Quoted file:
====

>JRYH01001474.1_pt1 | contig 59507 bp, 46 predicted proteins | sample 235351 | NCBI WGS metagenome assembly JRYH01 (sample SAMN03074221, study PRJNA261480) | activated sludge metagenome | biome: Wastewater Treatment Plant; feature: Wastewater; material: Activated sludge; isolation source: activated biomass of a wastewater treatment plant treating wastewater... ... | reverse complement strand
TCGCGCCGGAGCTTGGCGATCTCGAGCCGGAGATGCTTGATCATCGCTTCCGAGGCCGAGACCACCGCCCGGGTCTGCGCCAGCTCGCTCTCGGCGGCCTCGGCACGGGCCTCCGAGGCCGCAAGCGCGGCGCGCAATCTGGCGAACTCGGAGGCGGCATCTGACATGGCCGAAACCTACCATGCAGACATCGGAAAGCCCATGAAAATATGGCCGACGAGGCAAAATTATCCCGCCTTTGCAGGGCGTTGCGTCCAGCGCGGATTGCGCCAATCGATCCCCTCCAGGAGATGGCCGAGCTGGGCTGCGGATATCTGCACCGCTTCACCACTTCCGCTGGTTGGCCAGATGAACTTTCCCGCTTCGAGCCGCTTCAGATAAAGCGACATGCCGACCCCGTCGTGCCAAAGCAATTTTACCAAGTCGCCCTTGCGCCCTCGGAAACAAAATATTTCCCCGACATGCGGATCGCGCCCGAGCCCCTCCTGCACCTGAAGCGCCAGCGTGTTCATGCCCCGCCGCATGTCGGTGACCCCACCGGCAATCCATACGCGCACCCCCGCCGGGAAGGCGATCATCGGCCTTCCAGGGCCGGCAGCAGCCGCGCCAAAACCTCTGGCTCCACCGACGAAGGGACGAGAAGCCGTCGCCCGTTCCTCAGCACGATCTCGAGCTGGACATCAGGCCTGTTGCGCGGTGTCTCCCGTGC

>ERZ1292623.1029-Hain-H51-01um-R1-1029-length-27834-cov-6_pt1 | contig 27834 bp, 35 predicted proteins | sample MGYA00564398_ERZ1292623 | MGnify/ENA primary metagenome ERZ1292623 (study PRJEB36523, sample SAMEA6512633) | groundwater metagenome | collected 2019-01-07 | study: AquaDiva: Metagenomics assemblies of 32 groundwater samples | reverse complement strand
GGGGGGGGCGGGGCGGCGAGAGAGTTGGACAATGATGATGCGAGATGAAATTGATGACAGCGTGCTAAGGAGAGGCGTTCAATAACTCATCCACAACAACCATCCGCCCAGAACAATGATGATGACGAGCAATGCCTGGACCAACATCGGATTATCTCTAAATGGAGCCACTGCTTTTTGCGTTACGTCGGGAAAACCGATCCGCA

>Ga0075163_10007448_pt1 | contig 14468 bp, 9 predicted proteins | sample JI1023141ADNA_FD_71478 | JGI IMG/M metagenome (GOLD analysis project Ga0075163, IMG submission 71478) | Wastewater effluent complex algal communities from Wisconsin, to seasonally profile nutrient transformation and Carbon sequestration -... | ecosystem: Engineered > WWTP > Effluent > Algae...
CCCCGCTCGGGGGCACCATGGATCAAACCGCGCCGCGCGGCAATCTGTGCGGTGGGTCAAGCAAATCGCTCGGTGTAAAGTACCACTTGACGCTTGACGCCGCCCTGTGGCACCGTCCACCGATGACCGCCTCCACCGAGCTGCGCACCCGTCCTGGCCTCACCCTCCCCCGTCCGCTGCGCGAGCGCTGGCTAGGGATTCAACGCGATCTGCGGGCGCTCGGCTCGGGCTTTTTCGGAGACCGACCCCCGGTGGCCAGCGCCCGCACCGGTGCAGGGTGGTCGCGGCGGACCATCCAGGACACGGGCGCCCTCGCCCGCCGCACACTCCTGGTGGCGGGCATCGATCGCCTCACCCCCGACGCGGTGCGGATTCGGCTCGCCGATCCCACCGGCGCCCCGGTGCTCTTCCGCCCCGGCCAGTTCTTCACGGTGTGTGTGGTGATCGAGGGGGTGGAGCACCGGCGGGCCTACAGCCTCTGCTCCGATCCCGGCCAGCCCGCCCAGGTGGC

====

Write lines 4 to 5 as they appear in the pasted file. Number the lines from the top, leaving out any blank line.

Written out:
GGGGGGGGCGGGGCGGCGAGAGAGTTGGACAATGATGATGCGAGATGAAATTGATGACAGCGTGCTAAGGAGAGGCGTTCAATAACTCATCCACAACAACCATCCGCCCAGAACAATGATGATGACGAGCAATGCCTGGACCAACATCGGATTATCTCTAAATGGAGCCACTGCTTTTTGCGTTACGTCGGGAAAACCGATCCGCA

>Ga0075163_10007448_pt1 | contig 14468 bp, 9 predicted proteins | sample JI1023141ADNA_FD_71478 | JGI IMG/M metagenome (GOLD analysis project Ga0075163, IMG submission 71478) | Wastewater effluent complex algal communities from Wisconsin, to seasonally profile nutrient transformation and Carbon sequestration -... | ecosystem: Engineered > WWTP > Effluent > Algae...